Google's AI-first strategy: Now it fires up new machine learning research group

In line with Google CEO Sundar Pichai's AI-centric strategy, the company is creating a new research group dedicated to machine learning, with its director of engineering for search in charge.
Written by Liam Tung, Contributing Writer

Machine-learning software engineers and researchers will get to develop Google's products as well as conduct research.

Image: Google

Google has created a new research group in Europe that will be dedicated to solving machine-learning challenges.

The new machine-learning group, called Google Research, Europe, is based in Google's Zurich office.

It will offer European software engineers and researchers who specialize in machine learning a chance to develop Google's products as well as conduct research, Google announced today in a blogpost.

In April, Google CEO Sundar Pichai said he foresees a time when devices will completely vanish, to be replaced by omnipresent artificial intelligence and that the company's investments in AI are preparing it for such a world.

In line with Pichai's vision, the new research group will focus on machine intelligence, natural-language processing and understanding, and machine perception.

"In pursuit of these areas, the team will actively research ways in which to improve ML infrastructure, broadly facilitating research for the community, and enabling it to be put to practical use," wrote Emmanuel Mogenet, head of Google Research, Europe.

"Furthermore, researchers in the Zurich office will be uniquely able to work closely with team linguists, advancing natural-language understanding in collaboration with Google Research groups across the world, all while enjoying 'Mountain Views' of a different kind," he added.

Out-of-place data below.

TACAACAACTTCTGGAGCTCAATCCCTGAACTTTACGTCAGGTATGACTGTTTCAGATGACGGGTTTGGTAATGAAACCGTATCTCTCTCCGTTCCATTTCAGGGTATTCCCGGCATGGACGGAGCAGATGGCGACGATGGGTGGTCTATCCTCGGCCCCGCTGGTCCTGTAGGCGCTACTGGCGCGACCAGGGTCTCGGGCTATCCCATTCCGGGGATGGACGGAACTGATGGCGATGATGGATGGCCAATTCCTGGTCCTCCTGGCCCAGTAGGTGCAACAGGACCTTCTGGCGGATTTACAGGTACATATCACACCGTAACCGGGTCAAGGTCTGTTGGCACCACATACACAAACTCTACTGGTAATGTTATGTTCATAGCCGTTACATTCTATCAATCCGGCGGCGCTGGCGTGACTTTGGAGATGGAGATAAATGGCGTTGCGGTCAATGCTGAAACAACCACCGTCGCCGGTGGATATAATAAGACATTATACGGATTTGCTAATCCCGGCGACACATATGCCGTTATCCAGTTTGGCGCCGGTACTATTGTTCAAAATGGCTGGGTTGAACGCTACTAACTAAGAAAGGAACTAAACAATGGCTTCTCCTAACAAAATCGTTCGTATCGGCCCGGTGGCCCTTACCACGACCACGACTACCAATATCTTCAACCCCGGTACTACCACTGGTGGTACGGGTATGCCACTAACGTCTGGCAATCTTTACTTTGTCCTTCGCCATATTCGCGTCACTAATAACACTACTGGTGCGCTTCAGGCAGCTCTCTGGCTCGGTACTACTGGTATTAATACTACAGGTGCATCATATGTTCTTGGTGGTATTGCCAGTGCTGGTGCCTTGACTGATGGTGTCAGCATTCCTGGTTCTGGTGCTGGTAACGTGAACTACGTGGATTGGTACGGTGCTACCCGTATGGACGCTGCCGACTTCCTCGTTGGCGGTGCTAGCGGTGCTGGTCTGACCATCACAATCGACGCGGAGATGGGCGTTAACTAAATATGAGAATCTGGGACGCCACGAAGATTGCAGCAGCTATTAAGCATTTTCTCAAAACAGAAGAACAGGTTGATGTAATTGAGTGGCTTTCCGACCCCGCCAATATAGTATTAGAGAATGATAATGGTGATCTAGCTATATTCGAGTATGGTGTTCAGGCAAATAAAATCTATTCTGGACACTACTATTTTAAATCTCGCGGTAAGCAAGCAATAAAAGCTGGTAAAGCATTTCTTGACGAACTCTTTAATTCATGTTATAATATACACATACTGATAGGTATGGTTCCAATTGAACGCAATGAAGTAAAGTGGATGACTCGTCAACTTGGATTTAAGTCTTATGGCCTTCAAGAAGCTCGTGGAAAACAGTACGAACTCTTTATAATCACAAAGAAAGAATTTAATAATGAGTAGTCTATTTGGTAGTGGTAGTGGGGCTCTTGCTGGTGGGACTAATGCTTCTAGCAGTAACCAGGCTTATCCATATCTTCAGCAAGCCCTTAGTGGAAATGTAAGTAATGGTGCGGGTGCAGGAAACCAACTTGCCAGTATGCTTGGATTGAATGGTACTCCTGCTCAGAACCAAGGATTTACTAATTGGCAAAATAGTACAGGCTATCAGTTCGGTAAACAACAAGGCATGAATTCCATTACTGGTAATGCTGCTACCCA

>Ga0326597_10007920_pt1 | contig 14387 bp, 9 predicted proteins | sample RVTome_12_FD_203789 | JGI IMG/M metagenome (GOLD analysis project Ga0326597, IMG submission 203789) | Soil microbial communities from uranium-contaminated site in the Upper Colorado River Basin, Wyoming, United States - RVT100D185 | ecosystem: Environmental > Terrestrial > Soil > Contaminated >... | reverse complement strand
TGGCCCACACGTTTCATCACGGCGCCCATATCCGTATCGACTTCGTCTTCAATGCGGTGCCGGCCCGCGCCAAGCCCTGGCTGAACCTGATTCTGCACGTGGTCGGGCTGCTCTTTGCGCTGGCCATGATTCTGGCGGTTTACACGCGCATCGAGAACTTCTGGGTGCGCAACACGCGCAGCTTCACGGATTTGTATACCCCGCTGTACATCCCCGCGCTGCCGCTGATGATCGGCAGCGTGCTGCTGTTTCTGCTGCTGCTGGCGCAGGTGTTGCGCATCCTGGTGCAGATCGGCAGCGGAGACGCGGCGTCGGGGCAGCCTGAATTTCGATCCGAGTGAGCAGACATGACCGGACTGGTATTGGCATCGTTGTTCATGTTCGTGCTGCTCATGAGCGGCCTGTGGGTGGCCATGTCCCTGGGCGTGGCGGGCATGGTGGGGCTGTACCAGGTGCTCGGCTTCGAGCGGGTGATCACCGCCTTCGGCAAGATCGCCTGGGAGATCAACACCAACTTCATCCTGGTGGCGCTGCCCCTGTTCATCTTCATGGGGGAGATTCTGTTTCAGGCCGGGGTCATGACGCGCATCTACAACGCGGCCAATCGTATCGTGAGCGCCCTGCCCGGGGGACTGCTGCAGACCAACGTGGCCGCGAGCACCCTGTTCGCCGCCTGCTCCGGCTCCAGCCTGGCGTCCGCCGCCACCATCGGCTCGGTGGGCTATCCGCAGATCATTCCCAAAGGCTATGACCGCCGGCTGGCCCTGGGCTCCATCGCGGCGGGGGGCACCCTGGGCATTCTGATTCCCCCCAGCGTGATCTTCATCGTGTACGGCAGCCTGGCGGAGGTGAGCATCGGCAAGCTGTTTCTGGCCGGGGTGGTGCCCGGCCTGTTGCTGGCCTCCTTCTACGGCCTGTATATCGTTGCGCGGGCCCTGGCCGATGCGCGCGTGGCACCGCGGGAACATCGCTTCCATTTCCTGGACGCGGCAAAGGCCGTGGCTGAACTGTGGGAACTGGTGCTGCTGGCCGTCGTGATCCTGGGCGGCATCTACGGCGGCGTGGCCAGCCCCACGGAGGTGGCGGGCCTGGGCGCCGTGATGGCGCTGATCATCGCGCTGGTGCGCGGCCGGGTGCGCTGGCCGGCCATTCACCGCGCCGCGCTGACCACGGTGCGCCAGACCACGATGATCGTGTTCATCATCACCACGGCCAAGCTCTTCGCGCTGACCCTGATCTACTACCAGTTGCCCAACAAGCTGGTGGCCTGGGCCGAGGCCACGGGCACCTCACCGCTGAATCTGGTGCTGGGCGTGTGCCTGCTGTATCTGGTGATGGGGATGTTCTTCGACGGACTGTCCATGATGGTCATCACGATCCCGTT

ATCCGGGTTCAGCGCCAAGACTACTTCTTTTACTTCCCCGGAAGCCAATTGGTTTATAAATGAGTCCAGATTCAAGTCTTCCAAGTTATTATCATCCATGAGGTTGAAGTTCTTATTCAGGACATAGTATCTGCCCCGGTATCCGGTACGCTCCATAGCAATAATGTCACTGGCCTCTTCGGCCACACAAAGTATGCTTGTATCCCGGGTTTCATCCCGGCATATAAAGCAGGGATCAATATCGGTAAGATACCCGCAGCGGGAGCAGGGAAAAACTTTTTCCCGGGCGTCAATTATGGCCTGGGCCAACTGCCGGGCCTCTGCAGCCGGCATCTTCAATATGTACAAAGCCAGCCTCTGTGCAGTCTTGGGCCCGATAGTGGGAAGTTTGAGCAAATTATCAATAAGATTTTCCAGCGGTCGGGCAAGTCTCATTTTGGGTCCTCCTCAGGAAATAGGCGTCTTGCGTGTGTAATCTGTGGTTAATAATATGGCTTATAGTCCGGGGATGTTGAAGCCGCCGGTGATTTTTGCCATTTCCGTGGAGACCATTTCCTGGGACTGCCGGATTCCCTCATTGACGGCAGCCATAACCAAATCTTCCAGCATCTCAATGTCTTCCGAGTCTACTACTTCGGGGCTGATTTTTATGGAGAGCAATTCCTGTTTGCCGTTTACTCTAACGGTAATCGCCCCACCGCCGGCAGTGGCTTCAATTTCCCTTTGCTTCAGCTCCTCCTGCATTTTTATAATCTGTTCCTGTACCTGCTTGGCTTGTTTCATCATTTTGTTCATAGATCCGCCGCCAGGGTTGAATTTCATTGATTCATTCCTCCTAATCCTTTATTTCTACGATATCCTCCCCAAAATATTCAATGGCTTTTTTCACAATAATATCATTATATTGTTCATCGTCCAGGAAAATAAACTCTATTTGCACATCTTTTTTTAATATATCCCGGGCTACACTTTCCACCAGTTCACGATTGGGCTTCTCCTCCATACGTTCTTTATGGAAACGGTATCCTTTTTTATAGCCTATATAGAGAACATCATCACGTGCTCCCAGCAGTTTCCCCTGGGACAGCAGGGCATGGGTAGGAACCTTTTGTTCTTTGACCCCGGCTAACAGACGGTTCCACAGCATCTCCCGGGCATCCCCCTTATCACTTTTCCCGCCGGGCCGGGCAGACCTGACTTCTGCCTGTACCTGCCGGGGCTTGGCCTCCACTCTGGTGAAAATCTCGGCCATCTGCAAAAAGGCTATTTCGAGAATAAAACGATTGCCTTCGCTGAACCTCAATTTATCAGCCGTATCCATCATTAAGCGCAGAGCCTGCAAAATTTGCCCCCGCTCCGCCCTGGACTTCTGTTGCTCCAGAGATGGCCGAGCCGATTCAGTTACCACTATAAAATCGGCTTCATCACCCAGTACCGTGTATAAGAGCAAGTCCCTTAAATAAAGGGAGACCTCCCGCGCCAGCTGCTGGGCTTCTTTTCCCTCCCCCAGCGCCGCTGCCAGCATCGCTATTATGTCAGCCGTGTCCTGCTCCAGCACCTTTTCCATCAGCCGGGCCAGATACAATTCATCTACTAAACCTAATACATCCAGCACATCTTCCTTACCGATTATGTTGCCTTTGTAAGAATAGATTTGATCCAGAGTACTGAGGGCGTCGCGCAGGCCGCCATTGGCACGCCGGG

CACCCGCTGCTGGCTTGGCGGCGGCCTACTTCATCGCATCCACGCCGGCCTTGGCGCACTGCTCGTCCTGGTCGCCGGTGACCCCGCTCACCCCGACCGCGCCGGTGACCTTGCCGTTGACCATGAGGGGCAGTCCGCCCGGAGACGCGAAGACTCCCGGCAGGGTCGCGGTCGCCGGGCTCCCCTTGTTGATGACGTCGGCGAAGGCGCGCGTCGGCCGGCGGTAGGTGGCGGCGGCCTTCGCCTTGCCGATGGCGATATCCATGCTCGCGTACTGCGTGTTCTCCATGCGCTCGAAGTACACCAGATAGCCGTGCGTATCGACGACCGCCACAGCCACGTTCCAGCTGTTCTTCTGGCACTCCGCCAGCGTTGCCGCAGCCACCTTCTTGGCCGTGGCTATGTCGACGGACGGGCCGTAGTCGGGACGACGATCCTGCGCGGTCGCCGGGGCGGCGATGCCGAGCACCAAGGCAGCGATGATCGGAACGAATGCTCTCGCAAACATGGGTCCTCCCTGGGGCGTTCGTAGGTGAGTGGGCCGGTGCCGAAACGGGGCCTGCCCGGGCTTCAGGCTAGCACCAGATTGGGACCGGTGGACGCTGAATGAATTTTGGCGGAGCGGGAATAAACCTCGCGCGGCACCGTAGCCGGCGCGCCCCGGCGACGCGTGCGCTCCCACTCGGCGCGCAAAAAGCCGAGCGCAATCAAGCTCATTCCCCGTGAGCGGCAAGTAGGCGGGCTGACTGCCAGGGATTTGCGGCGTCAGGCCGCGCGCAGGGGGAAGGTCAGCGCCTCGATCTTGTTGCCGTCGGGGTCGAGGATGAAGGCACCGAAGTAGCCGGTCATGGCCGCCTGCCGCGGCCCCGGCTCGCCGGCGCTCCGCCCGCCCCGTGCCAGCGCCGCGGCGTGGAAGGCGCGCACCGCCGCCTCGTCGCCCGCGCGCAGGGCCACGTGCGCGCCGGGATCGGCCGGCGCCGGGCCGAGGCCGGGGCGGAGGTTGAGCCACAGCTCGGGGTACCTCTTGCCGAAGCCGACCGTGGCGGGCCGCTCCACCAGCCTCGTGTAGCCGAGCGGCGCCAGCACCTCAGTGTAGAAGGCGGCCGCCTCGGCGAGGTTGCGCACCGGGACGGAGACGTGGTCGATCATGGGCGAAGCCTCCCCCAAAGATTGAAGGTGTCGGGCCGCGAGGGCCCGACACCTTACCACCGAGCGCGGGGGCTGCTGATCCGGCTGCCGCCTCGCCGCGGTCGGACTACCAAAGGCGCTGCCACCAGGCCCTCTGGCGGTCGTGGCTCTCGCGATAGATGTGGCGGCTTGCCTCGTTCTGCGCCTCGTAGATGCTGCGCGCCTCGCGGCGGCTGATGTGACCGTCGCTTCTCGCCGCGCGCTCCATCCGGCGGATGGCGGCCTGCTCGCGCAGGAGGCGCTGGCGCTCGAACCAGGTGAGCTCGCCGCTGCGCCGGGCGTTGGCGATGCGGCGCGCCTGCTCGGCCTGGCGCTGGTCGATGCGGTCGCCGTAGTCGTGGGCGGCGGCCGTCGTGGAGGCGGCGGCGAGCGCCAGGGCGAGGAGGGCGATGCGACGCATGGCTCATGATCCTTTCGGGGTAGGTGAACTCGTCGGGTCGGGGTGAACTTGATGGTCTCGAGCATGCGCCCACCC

Mogenet is the current head Google's Zurich site and director of engineering for search.

According to Mogenet, Zurich is Google's largest engineering office outside the US, and is responsible for the engine that powers Knowledge Graph and the conversation engine that powers the assistant in its new Allo app.

The new group also opens doors for Google to work with and tap talent from computer science researchers from the region's universities. However, Google hasn't said how many researchers it would employ.

"Europe is home to some of the world's premier technical universities, making it an ideal place to build a top-notch research team. We look forward to collaborating with all the excellent computer-science research that is coming from the region, and hope to contribute towards the wider academic community through our publications and academic support," Mogenet said.

The new research group comes as Google continues to face scrutiny by the European Commission over search and Android.

At a conference in Stockholm last week, Eric Schmidt, chairman of Google parent Alphabet, said the company expected to be sued by Europe because that was a pattern established with other US companies.

He also criticized Europe's politicians for not doing enough to create more entrepreneurs, suggesting that Europe could do that through universities, much in the way that Israel is supporting entrepreneurs through the military or the way China is investing directly in entrepreneurs.

However, he also noted that Europe's universities were poorly funded compared with their US counterparts.

"That lack of capital in universities is a direct cause of the lack of startups [in Europe]," Schmidt said.

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